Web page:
When Crevaux was travelling in South America he entered a village of the Apalai Indians. A few moments after his arrival some of the Indians brought him a number of large black ants, of a species whose bite is painful, fastened on palm leaves. Then all the people of the village, without distinction of age or sex, presented themselves to him, and he had to sting them all with the ants on their faces, thighs, and other parts of their bodies. Sometimes, when he applied the ants too tenderly, they called out More! more! and were not satisfied till their skin was thickly studded with tiny swellings like what might have been produced by whipping them with nettles. The object of this ceremony is made plain by the custom observed in Amboyna and Uliase of sprinkling sick people with pungent spices, such as ginger and cloves, chewed fine, in order by the prickling sensation to drive away the demon of disease which may be clinging to their persons. In Java a popular cure for gout or rheumatism is to rub Spanish pepper into the nails of the fingers and toes of the sufferer; the pungency of the pepper is supposed to be too much for the gout or rheumatism, who accordingly departs in haste. So on the Slave Coast the mother of a sick child sometimes believes that an evil spirit has taken possession of the childs body, and in order to drive him out, she makes small cuts in the body of the little sufferer and inserts green peppers or spices in the wounds, believing that she will thereby hurt the evil spirit and force him to be gone. The poor child naturally screams with pain, but the mother hardens her heart in the belief that the demon is suffering equally.
It is probable that the same dread of strangers, rather than any desire to do them honour, is the motive of certain ceremonies which are sometimes observed at their reception, but of which the intention is not directly stated. In the Ongtong Java Islands, which are inhabited by Polynesians, the priests or sorcerers seem to wield great influence. Their main business is to summon or exorcise spirits for the purpose of averting or dispelling sickness, and of procuring favourable winds, a good catch of fish, and so on. When strangers land on the islands, they are first of all received by the sorcerers, sprinkled with water, anointed with oil, and girt with dried pandanus leaves. At the same time sand and water are freely thrown about in all directions, and the newcomer and his boat are wiped with green leaves. After this ceremony the strangers are introduced by the sorcerers to the chief. In Afghanistan and in some parts of Persia the traveller, before he enters a village, is frequently received with a sacrifice of animal life or food, or of fire and incense. The Afghan Boundary Mission, in passing by villages in Afghanistan, was often met with fire and incense. Sometimes a tray of lighted embers is thrown under the hoofs of the travellers horse, with the words, You are welcome. On entering a village in Central Africa Emin Pasha was received with the sacrifice of two goats; their blood was sprinkled on the path and the chief stepped over the blood to greet Emin. Sometimes the dread of strangers and their magic is too great to allow of their reception on any terms. Thus when Speke arrived at a certain village, the natives shut their doors against him, because they had never before seen a white man nor the tin boxes that the men were carrying: Who knows, they said, but that these very boxes are the plundering Watuta transformed and come to kill us? You cannot be admitted. No persuasion could avail with them, and the party had to proceed to the next village.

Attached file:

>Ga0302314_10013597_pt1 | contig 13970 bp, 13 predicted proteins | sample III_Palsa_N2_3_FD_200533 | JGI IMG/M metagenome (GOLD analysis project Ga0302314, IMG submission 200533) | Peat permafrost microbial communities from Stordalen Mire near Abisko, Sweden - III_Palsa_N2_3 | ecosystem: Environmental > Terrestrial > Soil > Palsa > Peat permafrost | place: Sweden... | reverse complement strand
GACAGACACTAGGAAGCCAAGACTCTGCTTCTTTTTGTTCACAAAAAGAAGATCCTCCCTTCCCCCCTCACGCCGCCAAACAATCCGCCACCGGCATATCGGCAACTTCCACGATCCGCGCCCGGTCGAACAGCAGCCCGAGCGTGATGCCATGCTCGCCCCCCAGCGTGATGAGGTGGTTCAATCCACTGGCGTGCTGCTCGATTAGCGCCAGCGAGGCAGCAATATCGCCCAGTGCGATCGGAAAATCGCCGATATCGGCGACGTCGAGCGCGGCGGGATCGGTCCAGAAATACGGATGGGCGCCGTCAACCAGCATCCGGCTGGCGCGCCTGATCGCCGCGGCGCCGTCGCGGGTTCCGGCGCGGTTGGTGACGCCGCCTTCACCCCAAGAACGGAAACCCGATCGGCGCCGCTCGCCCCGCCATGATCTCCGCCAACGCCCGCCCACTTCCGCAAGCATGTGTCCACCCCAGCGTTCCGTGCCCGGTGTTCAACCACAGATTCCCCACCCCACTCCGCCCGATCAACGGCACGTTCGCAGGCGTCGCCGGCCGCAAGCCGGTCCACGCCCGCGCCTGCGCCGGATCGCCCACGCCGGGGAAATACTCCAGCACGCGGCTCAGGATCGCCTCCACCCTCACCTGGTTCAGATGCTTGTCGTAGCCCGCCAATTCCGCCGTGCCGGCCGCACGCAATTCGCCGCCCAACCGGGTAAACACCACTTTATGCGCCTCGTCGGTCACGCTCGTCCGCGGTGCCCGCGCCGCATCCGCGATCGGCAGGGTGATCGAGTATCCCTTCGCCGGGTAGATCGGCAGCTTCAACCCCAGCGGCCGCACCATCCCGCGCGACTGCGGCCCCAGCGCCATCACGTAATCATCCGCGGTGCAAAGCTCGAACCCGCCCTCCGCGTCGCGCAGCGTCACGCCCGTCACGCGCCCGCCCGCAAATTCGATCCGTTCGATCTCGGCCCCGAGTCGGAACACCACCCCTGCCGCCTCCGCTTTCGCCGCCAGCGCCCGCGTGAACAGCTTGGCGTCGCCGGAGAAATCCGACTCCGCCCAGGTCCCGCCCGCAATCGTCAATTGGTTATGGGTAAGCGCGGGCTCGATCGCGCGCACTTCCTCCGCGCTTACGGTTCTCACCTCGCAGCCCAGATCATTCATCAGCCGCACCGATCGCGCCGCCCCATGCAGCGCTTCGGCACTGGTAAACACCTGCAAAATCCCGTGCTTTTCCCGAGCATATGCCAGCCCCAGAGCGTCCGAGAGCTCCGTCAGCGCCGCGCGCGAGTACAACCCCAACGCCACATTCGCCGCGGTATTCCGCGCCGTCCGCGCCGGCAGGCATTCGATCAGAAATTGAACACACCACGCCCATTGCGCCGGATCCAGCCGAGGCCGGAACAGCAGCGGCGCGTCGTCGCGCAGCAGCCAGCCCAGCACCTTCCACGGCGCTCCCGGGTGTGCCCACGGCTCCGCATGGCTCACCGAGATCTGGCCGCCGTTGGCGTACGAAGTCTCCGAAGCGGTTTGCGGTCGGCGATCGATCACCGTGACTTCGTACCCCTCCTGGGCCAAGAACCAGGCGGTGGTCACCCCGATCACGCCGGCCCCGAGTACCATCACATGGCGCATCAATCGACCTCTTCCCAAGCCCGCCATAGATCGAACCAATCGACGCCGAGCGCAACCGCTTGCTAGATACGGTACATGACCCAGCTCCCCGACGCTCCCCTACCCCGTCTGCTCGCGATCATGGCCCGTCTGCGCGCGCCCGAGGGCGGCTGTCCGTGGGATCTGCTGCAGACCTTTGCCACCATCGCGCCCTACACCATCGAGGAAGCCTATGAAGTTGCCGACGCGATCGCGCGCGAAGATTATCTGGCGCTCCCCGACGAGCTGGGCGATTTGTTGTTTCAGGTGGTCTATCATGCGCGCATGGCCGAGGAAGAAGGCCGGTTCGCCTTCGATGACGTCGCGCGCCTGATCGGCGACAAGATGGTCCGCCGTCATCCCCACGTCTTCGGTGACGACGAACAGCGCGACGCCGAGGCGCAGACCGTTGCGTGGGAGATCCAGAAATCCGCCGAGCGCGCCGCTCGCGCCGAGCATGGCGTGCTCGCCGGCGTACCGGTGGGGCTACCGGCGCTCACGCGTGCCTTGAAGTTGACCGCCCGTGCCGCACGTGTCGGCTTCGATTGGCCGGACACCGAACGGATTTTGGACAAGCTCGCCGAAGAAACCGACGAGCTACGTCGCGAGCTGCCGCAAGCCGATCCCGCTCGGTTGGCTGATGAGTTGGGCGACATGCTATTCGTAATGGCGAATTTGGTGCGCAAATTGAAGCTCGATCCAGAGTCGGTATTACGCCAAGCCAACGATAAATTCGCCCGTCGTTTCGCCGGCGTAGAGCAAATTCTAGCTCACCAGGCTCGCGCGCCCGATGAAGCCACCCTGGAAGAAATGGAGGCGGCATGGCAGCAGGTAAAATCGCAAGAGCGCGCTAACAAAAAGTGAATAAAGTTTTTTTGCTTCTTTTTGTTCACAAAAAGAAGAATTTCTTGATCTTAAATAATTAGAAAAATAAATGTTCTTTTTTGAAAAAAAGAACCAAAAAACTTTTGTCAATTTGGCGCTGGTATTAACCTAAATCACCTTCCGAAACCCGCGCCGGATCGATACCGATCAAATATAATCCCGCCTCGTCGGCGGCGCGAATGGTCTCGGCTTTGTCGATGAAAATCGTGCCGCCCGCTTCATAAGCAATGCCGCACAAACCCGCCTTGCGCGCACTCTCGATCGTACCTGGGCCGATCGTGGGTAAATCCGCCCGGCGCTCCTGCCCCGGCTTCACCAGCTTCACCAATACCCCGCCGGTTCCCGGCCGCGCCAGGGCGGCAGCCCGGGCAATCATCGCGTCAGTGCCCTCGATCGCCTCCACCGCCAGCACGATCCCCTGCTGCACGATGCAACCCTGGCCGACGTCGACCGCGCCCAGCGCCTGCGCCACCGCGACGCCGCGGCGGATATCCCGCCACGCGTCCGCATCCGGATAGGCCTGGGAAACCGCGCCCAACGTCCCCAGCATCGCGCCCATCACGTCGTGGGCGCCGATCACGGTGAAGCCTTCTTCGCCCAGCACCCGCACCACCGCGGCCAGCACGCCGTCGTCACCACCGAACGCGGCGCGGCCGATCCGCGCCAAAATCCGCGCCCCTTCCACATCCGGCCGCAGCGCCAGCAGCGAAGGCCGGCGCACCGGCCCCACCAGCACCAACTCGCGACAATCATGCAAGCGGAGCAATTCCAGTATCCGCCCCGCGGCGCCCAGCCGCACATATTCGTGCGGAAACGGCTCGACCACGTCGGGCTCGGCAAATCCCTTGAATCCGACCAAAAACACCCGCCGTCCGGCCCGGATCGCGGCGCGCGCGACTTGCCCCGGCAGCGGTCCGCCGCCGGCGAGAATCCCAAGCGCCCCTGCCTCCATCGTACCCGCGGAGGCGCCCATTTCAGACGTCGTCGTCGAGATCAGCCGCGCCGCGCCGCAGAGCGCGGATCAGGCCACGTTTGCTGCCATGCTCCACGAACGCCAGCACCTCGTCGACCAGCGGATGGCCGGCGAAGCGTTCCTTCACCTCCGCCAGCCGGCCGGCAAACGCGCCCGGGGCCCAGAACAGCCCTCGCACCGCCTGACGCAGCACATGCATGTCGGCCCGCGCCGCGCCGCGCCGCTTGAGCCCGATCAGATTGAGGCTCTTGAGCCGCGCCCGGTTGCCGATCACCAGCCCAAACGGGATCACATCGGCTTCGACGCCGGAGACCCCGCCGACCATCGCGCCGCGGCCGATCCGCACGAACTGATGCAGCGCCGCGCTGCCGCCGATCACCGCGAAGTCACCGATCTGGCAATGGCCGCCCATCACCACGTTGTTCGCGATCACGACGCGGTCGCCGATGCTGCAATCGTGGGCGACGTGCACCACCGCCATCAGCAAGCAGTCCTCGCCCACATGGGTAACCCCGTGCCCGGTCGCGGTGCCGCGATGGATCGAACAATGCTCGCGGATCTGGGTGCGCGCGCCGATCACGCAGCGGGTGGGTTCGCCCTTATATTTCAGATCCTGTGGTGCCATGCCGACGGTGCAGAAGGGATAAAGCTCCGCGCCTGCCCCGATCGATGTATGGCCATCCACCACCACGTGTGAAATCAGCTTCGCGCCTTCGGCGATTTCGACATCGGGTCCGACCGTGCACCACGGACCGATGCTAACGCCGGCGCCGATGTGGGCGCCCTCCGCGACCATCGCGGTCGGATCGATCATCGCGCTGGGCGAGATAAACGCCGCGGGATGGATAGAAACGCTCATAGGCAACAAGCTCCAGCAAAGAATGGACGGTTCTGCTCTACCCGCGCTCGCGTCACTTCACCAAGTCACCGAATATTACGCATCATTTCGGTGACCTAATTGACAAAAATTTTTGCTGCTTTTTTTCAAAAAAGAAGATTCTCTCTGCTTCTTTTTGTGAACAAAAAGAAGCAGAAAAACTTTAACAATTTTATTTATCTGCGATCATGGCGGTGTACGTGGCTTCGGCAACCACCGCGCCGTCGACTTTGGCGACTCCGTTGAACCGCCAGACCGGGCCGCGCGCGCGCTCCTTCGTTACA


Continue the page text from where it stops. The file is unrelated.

The fear thus entertained of alien visitors is often mutual. Entering a strange land the savage feels that he is treading enchanted ground, and he takes steps to guard against the demons that haunt it and the magical arts of its inhabitants. Thus on going to a strange land the Maoris performed certain ceremonies to make it common, lest it might have been previously sacred. When Baron Miklucho-Maclay was approaching a village on the Maclay Coast of New Guinea, one of the natives who accompanied him broke a branch from a tree and going aside whispered to it for a while; then stepping up to each member of the party, one after another, he spat something upon his back and gave him some blows with the branch. Lastly, he went into the forest and buried the branch under withered leaves in the thickest part of the jungle. This ceremony was believed to protect the party against all treachery and danger in the village they were approaching. The idea probably was that the malignant influences were drawn off from the persons into the branch and buried with it in the depths of the forest. In Australia, when a strange tribe has been invited into a district and is approaching the encampment of the tribe which owns the land, the strangers carry lighted bark or burning sticks in their hands, for the purpose, they say, of clearing and purifying the air. When the Toradjas are on a head-hunting expedition and have entered the enemys country, they may not eat any fruits which the foe has planted nor any animal which he has reared until they have first committed an act of hostility, as by burning a house or killing a man. They think that if they broke this rule they would receive something of the soul or spiritual essence of the enemy into themselves, which would destroy the mystic virtue of their talismans.